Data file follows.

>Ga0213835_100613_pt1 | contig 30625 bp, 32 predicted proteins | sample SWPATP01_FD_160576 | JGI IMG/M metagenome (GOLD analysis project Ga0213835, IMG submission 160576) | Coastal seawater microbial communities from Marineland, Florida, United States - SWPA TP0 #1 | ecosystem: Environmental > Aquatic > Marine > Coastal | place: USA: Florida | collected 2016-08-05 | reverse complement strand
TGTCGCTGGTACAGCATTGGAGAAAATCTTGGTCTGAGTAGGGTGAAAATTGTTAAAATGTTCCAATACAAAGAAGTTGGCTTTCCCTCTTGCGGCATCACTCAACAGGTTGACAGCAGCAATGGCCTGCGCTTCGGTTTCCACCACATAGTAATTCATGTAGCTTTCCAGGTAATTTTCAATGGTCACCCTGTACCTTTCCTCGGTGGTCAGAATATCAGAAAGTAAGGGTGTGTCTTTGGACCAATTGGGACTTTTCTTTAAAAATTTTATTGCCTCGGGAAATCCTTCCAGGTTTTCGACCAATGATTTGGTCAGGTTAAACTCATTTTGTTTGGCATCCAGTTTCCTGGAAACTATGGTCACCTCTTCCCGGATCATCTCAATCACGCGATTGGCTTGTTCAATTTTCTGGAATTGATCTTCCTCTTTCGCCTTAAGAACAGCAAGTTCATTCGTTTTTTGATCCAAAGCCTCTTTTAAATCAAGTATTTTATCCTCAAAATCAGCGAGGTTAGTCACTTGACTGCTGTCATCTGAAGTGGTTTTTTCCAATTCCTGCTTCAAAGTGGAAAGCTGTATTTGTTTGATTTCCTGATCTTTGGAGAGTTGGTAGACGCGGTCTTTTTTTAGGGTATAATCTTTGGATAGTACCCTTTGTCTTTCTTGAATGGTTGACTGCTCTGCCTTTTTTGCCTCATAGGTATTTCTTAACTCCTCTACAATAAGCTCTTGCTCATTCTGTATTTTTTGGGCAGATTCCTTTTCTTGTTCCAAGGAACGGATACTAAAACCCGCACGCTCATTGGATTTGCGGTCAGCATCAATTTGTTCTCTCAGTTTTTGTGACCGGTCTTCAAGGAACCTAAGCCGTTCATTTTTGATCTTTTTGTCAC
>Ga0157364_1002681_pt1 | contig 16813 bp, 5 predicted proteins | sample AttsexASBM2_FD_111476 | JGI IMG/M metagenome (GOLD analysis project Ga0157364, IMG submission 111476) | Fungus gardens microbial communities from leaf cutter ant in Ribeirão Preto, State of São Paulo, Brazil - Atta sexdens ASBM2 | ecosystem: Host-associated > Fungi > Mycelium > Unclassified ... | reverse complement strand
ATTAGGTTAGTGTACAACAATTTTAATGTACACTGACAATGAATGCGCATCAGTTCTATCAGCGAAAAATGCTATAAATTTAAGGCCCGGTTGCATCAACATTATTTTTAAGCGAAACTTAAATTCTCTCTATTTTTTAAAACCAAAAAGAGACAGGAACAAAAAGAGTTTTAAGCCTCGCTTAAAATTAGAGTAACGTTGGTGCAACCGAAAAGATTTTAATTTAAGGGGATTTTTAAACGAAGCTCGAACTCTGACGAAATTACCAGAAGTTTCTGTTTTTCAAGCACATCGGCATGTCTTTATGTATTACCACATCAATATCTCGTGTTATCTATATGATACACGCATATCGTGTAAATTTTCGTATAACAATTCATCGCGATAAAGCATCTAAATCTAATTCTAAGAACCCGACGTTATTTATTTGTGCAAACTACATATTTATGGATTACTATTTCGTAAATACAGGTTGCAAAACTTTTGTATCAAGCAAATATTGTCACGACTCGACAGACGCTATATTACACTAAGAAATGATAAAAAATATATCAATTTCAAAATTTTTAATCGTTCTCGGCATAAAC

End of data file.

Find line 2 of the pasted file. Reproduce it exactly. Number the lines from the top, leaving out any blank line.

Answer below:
TGTCGCTGGTACAGCATTGGAGAAAATCTTGGTCTGAGTAGGGTGAAAATTGTTAAAATGTTCCAATACAAAGAAGTTGGCTTTCCCTCTTGCGGCATCACTCAACAGGTTGACAGCAGCAATGGCCTGCGCTTCGGTTTCCACCACATAGTAATTCATGTAGCTTTCCAGGTAATTTTCAATGGTCACCCTGTACCTTTCCTCGGTGGTCAGAATATCAGAAAGTAAGGGTGTGTCTTTGGACCAATTGGGACTTTTCTTTAAAAATTTTATTGCCTCGGGAAATCCTTCCAGGTTTTCGACCAATGATTTGGTCAGGTTAAACTCATTTTGTTTGGCATCCAGTTTCCTGGAAACTATGGTCACCTCTTCCCGGATCATCTCAATCACGCGATTGGCTTGTTCAATTTTCTGGAATTGATCTTCCTCTTTCGCCTTAAGAACAGCAAGTTCATTCGTTTTTTGATCCAAAGCCTCTTTTAAATCAAGTATTTTATCCTCAAAATCAGCGAGGTTAGTCACTTGACTGCTGTCATCTGAAGTGGTTTTTTCCAATTCCTGCTTCAAAGTGGAAAGCTGTATTTGTTTGATTTCCTGATCTTTGGAGAGTTGGTAGACGCGGTCTTTTTTTAGGGTATAATCTTTGGATAGTACCCTTTGTCTTTCTTGAATGGTTGACTGCTCTGCCTTTTTTGCCTCATAGGTATTTCTTAACTCCTCTACAATAAGCTCTTGCTCATTCTGTATTTTTTGGGCAGATTCCTTTTCTTGTTCCAAGGAACGGATACTAAAACCCGCACGCTCATTGGATTTGCGGTCAGCATCAATTTGTTCTCTCAGTTTTTGTGACCGGTCTTCAAGGAACCTAAGCCGTTCATTTTTGATCTTTTTGTCAC